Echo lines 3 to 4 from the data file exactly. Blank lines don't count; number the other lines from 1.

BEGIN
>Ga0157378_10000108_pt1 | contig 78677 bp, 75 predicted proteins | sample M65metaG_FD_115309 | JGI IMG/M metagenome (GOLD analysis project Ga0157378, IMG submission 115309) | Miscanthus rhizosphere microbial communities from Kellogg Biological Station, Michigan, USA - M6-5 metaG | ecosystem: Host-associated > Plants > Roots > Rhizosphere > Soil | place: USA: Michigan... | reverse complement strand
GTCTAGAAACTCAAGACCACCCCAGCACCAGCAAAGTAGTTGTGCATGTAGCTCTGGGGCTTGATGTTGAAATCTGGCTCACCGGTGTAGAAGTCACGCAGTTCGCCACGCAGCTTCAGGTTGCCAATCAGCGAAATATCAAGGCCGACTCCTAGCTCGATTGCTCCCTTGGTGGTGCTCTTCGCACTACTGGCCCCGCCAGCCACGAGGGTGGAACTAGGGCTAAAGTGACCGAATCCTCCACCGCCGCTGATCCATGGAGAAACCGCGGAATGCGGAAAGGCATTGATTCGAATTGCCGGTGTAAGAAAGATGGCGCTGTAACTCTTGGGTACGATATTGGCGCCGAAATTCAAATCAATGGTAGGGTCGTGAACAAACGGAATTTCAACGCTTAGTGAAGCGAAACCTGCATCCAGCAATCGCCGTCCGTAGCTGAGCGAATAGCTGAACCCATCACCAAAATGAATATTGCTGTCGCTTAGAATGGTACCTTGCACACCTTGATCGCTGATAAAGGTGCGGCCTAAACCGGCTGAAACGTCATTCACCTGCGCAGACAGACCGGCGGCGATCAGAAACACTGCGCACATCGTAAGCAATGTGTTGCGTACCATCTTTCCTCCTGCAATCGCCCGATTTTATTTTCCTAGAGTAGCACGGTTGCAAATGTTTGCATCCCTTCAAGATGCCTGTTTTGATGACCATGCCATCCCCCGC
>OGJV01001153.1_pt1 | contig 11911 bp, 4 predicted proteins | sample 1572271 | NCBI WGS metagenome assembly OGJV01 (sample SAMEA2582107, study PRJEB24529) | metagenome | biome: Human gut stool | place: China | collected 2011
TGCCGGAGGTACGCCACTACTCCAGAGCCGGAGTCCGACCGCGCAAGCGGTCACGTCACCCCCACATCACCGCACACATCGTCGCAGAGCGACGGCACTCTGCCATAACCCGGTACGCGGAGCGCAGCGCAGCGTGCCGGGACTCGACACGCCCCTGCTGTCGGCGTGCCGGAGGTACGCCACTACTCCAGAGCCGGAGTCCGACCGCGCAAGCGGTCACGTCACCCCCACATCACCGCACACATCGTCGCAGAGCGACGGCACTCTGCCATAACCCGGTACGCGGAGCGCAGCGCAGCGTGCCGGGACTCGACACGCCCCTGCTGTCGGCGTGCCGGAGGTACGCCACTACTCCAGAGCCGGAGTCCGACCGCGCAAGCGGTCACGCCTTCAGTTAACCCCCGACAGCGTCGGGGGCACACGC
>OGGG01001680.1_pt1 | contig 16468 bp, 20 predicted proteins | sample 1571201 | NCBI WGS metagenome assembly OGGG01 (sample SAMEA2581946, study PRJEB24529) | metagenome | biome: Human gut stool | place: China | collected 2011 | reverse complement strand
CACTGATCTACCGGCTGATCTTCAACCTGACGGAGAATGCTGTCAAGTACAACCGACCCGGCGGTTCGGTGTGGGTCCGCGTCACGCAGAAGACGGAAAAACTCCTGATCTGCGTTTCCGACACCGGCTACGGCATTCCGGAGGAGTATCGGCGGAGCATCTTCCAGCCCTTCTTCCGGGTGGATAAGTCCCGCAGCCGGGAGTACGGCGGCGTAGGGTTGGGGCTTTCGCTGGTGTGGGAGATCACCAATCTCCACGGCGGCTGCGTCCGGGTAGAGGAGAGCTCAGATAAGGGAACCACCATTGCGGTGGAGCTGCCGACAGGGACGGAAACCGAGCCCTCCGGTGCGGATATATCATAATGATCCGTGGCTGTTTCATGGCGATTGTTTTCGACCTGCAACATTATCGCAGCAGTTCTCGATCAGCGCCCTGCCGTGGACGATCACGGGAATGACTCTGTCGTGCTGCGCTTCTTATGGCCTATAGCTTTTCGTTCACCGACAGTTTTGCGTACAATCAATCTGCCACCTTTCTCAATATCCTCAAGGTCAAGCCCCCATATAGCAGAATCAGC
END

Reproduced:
>OGJV01001153.1_pt1 | contig 11911 bp, 4 predicted proteins | sample 1572271 | NCBI WGS metagenome assembly OGJV01 (sample SAMEA2582107, study PRJEB24529) | metagenome | biome: Human gut stool | place: China | collected 2011
TGCCGGAGGTACGCCACTACTCCAGAGCCGGAGTCCGACCGCGCAAGCGGTCACGTCACCCCCACATCACCGCACACATCGTCGCAGAGCGACGGCACTCTGCCATAACCCGGTACGCGGAGCGCAGCGCAGCGTGCCGGGACTCGACACGCCCCTGCTGTCGGCGTGCCGGAGGTACGCCACTACTCCAGAGCCGGAGTCCGACCGCGCAAGCGGTCACGTCACCCCCACATCACCGCACACATCGTCGCAGAGCGACGGCACTCTGCCATAACCCGGTACGCGGAGCGCAGCGCAGCGTGCCGGGACTCGACACGCCCCTGCTGTCGGCGTGCCGGAGGTACGCCACTACTCCAGAGCCGGAGTCCGACCGCGCAAGCGGTCACGCCTTCAGTTAACCCCCGACAGCGTCGGGGGCACACGC